Kohlrabi is related to cabbage and definitely sports a cabbage-y flavor. Often kohlrabi comes with stems and leaves attached. You can sort of see a whole kohlrabi in this picture of a CSA delivery from May 2009.
But it’s easier to see in this picture from Washington State University’s herbarium.
Last week, I received a green bulb and a purple bulb without tops. I’m guessing in the wintertime the tops don’t grow so well.
Normally, I would dice kohlrabi and use it in stir-fries and casseroles. Today, however, I tried stuffing the bulbs as suggested in this kohlrabi recipe. Basically, you scoop out the centers of the kohlrabi and steam the hollow bulbs. While they’re steaming, you make a sausage hash. Finally, you stuff the hash in the steamed bulbs, top with bread crumbs, and stick them under the broiler for a few minutes.
Scooping out the centers of the kohlrabi with a melon baller was easier than I expected. The kohlrabi are solid, so there’s little danger of scooping too much away and having the outside break or collapse.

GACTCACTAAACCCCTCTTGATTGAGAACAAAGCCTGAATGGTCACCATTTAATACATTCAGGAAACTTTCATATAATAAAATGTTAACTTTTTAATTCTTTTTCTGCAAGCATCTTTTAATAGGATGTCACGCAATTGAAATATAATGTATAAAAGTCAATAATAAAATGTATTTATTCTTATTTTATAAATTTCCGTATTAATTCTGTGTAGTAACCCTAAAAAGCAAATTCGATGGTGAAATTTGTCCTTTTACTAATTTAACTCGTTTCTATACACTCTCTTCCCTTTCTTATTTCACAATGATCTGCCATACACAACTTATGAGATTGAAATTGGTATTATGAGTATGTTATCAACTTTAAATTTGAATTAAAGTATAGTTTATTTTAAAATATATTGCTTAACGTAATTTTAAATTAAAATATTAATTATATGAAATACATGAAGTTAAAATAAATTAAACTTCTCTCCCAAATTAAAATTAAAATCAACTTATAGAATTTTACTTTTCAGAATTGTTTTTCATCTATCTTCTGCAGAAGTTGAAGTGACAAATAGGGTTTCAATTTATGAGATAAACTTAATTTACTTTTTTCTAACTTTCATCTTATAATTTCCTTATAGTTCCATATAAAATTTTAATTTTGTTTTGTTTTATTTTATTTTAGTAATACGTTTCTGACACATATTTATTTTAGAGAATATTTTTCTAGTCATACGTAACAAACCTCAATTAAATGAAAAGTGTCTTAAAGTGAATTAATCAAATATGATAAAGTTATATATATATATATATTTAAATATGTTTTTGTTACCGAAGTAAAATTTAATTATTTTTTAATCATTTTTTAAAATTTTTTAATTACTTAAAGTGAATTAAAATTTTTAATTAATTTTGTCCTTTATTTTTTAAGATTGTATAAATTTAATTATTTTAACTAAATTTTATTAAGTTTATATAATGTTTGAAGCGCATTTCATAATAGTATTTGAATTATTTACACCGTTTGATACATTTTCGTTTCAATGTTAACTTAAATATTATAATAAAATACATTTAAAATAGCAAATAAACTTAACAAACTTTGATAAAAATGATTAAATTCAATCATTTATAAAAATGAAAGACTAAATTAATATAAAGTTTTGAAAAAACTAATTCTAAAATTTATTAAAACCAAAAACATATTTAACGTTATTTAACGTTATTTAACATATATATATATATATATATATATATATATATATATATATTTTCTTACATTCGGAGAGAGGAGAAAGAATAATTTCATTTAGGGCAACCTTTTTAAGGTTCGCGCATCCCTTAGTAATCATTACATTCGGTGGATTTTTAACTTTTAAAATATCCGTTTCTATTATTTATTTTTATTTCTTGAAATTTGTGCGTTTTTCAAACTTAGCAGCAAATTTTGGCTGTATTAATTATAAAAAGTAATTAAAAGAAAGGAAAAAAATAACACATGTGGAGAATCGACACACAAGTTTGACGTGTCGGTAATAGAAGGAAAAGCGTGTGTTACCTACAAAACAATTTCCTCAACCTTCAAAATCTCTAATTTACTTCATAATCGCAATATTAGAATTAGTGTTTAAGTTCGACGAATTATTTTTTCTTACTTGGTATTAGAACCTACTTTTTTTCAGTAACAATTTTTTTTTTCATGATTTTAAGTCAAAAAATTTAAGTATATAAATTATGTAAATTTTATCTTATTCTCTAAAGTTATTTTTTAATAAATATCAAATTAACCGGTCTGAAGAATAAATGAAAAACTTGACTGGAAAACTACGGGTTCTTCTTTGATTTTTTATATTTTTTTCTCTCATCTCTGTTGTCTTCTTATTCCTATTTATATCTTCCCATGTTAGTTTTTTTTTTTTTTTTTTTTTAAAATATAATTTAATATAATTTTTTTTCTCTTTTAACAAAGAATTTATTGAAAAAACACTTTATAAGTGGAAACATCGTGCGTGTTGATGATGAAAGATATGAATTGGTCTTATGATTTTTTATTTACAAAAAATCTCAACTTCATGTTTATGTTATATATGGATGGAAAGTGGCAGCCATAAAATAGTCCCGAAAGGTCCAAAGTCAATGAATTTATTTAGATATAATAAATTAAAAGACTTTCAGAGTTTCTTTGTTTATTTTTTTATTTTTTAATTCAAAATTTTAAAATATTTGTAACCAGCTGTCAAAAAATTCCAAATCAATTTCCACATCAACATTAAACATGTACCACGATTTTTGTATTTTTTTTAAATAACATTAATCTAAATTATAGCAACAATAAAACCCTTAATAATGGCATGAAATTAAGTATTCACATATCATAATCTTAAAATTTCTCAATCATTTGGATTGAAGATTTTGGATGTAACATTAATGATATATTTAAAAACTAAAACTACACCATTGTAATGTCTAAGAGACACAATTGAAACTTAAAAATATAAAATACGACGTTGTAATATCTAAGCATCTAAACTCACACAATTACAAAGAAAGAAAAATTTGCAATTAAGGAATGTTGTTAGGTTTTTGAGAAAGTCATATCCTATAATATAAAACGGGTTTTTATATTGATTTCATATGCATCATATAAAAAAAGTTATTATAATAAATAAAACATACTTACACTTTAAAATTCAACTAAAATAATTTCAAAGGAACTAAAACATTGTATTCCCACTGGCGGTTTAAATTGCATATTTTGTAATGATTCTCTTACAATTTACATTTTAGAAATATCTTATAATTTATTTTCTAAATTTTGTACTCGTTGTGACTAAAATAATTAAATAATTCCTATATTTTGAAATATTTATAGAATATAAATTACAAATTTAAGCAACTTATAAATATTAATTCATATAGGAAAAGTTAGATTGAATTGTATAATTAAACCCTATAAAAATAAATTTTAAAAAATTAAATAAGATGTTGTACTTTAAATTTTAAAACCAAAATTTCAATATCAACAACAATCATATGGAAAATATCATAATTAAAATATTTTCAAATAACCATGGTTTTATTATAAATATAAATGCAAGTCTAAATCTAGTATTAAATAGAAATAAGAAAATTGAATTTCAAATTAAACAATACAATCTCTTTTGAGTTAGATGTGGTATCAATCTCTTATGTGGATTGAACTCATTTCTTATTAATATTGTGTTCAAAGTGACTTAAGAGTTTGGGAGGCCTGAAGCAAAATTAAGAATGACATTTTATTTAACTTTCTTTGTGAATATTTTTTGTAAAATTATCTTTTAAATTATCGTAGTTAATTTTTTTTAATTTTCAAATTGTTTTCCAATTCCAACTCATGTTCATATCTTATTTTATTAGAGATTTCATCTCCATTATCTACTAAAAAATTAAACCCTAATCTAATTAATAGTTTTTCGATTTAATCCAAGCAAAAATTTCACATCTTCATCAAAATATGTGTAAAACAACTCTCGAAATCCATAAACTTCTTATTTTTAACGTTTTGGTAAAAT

I steamed the hollow bulbs for about 20 minutes. They were done faster than the recipe suggested probably due to their relatively small size.
While the bulbs were steaming, I got to chopping produce and defrosting Gum Creek sausage for the hash. The recipe called for using the kohlrabi greens, but missing those, I just added the scooped out parts of the kohlrabi bulbs along with the onions and garlic.
And I didn’t have any rice, so I used corn grits. I considered using the vegetable broth from last week’s delivery, too, to make this meal almost entirely “out of the box.” In the end, however, I decided to use the chicken stock I made several days ago.
The hash turned out great. Here’s a steamy pic.
And here are the final results.
I had extra hash and bread crumbs, so I put both back under the broiler minus the kohlrabi casings.
The verdict? I loved the hash with the grits, and kohlrabi has nice flavor that only needs a little salt and pepper to make it sing. However, the whole stuffing part seems kind of silly. Given the same ingredients again, I would chop the entire bulbs and simply make a hash, top it with breadcrumbs, and put it under the broiler.
No muss, no fuss, and two happy winter lunch campers.